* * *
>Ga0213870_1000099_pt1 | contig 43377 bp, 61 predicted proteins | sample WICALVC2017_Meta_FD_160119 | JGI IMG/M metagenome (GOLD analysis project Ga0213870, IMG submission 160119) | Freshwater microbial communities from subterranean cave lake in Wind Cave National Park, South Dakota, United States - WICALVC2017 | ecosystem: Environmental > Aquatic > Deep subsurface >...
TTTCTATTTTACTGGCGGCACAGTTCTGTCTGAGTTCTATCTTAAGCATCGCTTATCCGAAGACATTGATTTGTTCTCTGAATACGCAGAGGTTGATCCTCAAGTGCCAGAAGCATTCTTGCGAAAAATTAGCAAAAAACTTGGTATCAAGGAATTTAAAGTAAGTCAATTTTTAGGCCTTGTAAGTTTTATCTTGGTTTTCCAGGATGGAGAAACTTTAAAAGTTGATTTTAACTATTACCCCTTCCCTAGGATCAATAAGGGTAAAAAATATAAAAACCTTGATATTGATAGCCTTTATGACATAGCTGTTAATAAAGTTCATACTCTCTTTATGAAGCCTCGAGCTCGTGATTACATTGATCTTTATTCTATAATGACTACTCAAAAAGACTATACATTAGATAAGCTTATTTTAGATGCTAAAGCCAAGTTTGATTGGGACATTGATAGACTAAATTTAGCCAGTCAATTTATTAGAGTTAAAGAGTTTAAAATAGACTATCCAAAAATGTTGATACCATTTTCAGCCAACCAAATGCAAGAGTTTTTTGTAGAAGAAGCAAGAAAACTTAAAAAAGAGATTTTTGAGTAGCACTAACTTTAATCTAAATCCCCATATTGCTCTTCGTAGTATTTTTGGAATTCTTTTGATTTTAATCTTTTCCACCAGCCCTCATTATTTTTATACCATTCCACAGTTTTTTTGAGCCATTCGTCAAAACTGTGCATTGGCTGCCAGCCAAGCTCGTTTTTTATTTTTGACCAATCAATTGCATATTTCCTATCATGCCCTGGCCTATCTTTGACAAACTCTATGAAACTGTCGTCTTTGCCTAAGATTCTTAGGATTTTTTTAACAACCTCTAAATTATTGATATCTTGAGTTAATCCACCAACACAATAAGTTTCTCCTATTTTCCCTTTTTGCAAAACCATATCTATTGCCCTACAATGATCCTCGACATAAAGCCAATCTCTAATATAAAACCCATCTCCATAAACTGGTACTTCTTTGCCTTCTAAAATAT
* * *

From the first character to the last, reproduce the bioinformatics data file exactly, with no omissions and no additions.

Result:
>Ga0213870_1000099_pt1 | contig 43377 bp, 61 predicted proteins | sample WICALVC2017_Meta_FD_160119 | JGI IMG/M metagenome (GOLD analysis project Ga0213870, IMG submission 160119) | Freshwater microbial communities from subterranean cave lake in Wind Cave National Park, South Dakota, United States - WICALVC2017 | ecosystem: Environmental > Aquatic > Deep subsurface >...
TTTCTATTTTACTGGCGGCACAGTTCTGTCTGAGTTCTATCTTAAGCATCGCTTATCCGAAGACATTGATTTGTTCTCTGAATACGCAGAGGTTGATCCTCAAGTGCCAGAAGCATTCTTGCGAAAAATTAGCAAAAAACTTGGTATCAAGGAATTTAAAGTAAGTCAATTTTTAGGCCTTGTAAGTTTTATCTTGGTTTTCCAGGATGGAGAAACTTTAAAAGTTGATTTTAACTATTACCCCTTCCCTAGGATCAATAAGGGTAAAAAATATAAAAACCTTGATATTGATAGCCTTTATGACATAGCTGTTAATAAAGTTCATACTCTCTTTATGAAGCCTCGAGCTCGTGATTACATTGATCTTTATTCTATAATGACTACTCAAAAAGACTATACATTAGATAAGCTTATTTTAGATGCTAAAGCCAAGTTTGATTGGGACATTGATAGACTAAATTTAGCCAGTCAATTTATTAGAGTTAAAGAGTTTAAAATAGACTATCCAAAAATGTTGATACCATTTTCAGCCAACCAAATGCAAGAGTTTTTTGTAGAAGAAGCAAGAAAACTTAAAAAAGAGATTTTTGAGTAGCACTAACTTTAATCTAAATCCCCATATTGCTCTTCGTAGTATTTTTGGAATTCTTTTGATTTTAATCTTTTCCACCAGCCCTCATTATTTTTATACCATTCCACAGTTTTTTTGAGCCATTCGTCAAAACTGTGCATTGGCTGCCAGCCAAGCTCGTTTTTTATTTTTGACCAATCAATTGCATATTTCCTATCATGCCCTGGCCTATCTTTGACAAACTCTATGAAACTGTCGTCTTTGCCTAAGATTCTTAGGATTTTTTTAACAACCTCTAAATTATTGATATCTTGAGTTAATCCACCAACACAATAAGTTTCTCCTATTTTCCCTTTTTGCAAAACCATATCTATTGCCCTACAATGATCCTCGACATAAAGCCAATCTCTAATATAAAACCCATCTCCATAAACTGGTACTTCTTTGCCTTCTAAAATAT